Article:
Four chocolate trademark battles that were decided in court

Four chocolate trademark battles that were decided in court

Ritter Sport’s recent court victory over Milka is the latest in a series of long-running legal battles to trademark the design of chocolate bars. Here we round up four of the tastiest disputes.


EU gives two fingers to Kit-Kat's four finger design

KitKat vs Kvikk Lunsj

KitKat’s tearable, four-stick design in the UK was the focus of an almost two-decade-long legal battle between Swiss company Nestlé and Cadbury, which is owned by American confectionary giant Mondelez.

Nestle, which owns the KitKat brand, had been arguing the case against the owners of rival Norwegian four-fingered chocolate bar Kvikk Lunsj since it filed a registration with the European Intellectual Property Office in 2002. This was appealed by Cadbury and a back and forth legal case began in 2007.

European Union General Court ruling from late 2016 found that that the bar had acquired “distinctive character through use” in the UK, but this was over-ruled by the UK Court of Appeal in 2017.

This decision was confirmed by the European Court of Justice in Luxembourg in 2018, which deemed that the shape of the chocolate bar was not distinctive enough to amount to a European-wide trademark. Country specific trademarks for KitKat still exist in some European countries including Germany and Italy.

Originally called Rowntree’s chocolate crisp, the first KitKat was produced in 1935, while Kvikk Lunsj came to the market in 1937.


Four chocolate trademark battles that were decided in court

Cadbury vs Nestlé 

Nestlé and Cadbury also entered into another long-running battle over the colour purple. Cadbury trademarked the “predominant” use of its signature Pantone 2685C purple, which it had been using for over 100 years, for “chocolate in bar or tablet form” in 1995.

However, when it attempted to expand this trademark to cover its other products in 2004 it was challenged by Nestlé with the case ending up in the court system for several years.

Cadbury appeared to have won the legal battle with a UK High Court ruling in its favour in 2012. However, this was overturned at appeal in Court of Appeal in 2013 as trademarking a colour was considered too broad.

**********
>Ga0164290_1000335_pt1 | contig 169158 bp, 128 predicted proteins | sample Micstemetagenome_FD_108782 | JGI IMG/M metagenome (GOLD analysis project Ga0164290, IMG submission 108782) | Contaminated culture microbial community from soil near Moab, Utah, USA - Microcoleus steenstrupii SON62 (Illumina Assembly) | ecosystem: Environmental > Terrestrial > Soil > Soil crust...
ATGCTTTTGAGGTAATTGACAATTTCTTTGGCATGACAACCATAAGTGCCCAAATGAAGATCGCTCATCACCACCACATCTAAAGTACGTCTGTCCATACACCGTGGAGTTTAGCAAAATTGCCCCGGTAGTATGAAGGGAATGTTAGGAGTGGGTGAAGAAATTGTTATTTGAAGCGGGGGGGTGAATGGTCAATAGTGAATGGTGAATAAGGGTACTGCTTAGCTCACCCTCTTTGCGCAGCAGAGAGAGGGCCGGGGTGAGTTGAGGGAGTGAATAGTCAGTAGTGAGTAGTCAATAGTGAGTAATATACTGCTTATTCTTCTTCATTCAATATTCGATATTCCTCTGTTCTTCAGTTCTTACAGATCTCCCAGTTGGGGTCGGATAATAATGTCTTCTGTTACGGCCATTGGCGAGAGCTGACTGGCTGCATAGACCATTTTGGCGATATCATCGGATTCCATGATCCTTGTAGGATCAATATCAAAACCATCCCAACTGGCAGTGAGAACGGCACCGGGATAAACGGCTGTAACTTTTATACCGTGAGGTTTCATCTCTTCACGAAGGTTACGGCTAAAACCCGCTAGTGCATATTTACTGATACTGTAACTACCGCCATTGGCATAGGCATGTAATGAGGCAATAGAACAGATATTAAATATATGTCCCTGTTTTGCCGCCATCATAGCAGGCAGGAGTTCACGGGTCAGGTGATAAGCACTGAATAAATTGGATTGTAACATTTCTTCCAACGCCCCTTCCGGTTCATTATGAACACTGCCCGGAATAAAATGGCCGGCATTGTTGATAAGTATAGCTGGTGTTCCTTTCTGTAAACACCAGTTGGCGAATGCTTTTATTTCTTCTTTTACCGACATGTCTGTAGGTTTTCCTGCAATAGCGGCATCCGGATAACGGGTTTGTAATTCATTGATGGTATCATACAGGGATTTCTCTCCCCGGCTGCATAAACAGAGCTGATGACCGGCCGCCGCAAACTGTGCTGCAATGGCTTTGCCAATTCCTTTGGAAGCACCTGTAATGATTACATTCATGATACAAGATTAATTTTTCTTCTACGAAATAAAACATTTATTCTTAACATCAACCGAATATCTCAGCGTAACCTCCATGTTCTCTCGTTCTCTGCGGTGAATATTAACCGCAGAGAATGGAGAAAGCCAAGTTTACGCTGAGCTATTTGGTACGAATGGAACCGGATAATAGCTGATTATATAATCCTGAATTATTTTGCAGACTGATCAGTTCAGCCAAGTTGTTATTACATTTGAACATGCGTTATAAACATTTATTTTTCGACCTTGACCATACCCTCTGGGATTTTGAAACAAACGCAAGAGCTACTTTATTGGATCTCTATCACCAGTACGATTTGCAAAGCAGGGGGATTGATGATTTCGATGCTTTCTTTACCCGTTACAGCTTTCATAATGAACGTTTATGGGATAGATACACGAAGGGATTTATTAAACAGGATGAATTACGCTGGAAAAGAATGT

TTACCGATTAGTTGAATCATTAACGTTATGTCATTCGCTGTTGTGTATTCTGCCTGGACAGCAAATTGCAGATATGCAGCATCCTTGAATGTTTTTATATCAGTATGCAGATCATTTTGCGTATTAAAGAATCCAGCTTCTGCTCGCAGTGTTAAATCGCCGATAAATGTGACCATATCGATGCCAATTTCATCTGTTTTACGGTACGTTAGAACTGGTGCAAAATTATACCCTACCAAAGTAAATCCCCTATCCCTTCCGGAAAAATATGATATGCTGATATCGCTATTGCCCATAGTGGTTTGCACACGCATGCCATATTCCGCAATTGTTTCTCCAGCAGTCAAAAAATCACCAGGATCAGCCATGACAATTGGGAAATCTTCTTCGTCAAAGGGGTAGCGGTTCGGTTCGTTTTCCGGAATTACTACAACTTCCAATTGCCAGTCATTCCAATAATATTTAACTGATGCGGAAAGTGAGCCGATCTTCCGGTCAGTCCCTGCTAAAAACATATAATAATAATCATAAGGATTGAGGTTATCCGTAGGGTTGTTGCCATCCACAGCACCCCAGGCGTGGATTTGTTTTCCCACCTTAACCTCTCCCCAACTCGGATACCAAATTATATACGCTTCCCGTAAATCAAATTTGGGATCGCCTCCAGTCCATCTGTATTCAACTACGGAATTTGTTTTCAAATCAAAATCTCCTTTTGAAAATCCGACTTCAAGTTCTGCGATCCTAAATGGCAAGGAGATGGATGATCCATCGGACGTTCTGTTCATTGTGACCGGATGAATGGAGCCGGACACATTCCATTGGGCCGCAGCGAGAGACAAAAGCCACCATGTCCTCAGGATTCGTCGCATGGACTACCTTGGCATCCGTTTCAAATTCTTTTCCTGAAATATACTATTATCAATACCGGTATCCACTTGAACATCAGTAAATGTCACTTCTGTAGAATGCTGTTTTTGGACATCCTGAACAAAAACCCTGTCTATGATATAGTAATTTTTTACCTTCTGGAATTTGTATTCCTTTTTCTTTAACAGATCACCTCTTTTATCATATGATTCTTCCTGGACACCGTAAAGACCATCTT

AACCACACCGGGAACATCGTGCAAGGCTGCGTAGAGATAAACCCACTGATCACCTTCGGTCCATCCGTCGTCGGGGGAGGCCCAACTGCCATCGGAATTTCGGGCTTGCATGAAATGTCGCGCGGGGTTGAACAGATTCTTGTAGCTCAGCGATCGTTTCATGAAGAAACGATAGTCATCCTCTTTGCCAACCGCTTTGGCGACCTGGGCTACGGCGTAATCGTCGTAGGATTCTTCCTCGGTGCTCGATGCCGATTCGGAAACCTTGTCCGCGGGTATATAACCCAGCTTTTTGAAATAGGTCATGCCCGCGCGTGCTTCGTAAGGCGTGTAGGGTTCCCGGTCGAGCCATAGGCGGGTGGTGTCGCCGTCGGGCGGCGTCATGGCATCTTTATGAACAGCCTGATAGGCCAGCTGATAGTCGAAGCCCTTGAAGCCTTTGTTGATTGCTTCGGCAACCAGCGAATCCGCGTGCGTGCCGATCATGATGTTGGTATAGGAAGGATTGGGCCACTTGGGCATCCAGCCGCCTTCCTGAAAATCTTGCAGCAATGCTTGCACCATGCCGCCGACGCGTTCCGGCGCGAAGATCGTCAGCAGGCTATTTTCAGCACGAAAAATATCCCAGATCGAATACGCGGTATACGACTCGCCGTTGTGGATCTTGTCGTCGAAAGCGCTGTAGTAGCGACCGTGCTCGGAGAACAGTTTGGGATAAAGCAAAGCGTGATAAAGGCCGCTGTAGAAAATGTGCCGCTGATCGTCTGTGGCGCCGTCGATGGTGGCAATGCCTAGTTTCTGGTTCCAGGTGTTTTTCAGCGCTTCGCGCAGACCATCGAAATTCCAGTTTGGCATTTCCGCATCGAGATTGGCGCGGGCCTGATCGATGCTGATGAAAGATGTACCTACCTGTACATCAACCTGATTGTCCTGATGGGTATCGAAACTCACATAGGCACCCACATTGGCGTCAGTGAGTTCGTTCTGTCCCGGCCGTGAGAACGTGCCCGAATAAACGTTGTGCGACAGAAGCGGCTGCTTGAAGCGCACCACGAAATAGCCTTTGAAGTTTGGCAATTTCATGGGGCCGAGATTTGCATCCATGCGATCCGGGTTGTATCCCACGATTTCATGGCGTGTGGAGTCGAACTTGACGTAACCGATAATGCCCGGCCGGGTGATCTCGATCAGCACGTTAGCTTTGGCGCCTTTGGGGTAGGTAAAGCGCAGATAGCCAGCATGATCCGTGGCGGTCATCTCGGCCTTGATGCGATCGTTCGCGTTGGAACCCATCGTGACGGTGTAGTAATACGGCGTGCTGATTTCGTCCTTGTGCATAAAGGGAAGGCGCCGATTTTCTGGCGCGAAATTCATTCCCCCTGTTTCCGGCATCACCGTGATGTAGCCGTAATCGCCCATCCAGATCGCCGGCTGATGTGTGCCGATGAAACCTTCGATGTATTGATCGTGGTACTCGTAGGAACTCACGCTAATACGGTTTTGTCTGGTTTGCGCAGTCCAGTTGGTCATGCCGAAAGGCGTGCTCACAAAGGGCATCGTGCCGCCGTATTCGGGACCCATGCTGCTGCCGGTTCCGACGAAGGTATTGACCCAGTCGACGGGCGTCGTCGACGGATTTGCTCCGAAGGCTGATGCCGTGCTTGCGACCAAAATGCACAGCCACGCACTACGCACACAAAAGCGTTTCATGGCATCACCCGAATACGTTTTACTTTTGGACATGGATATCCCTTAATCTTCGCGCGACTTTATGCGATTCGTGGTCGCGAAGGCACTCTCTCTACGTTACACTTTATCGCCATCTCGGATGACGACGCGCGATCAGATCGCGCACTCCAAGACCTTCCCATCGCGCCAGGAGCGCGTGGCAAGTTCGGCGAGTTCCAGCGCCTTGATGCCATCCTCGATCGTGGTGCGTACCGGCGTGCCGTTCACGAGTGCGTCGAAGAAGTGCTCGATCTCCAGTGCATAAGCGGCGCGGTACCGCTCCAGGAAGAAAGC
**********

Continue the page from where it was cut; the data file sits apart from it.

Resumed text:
In 2018, Cadbury unsuccessfully attempted to update the wording of its original trademark for chocolate bars, which it finally dropped in 2019.


Four chocolate trademark battles that were decided in court
Image courtesy of Alaina Terwilliger via Pixabay

Ritter Sport vs Milka

Mondelēz-owned brand Milka challenged Ritter Sport’s monopoly on selling square chocolate bars in Germany.

The result of a 10-year legal battle saw Ritter Sport come out victorious. The back-and-forth dispute began in 2010 after Milka was challenged by Ritter Sport for selling a quadratic chocolate bar.

The Mondelēz-owned brand was initially successful in winning the rights to also sell square bars in 2016, but this was dismissed in 2017.

The case was closed when Germany’s highest court upheld this decision earlier this year, declaring that the square chocolate configuration was the sole property of Ritter Sport.


Four chocolate trademark battles that were decided in court

Poundland vs Toblerone

Mondelez found itself on the winning side of this legal battle UK discount retailer Poundland over Toblerone.

Poundland made a challenge to the trademark of Mondelez-owned Toberlone in 2017 when it was set to release a similarly shaped chocolate bar called Twin Peaks.

Poundland claimed its chocolate bar’s Poundland form was taken from the shape of Wrekin Hill in Shropshire, unlike the Toberlone, which has a pyramidal shape said to be a version of the Alps’ iconic Matterhorn.

When the case was taken to court, Poundland argued that a savings-driven redesign of the Toblerone bar that had larger gaps between the chocolate pyramids had diluted the trademark.

Eventually, Poundland entered into negotiations with Mondelez and released a modified bar with asymmetrically arranged sloped hills instead of peaked mountains.

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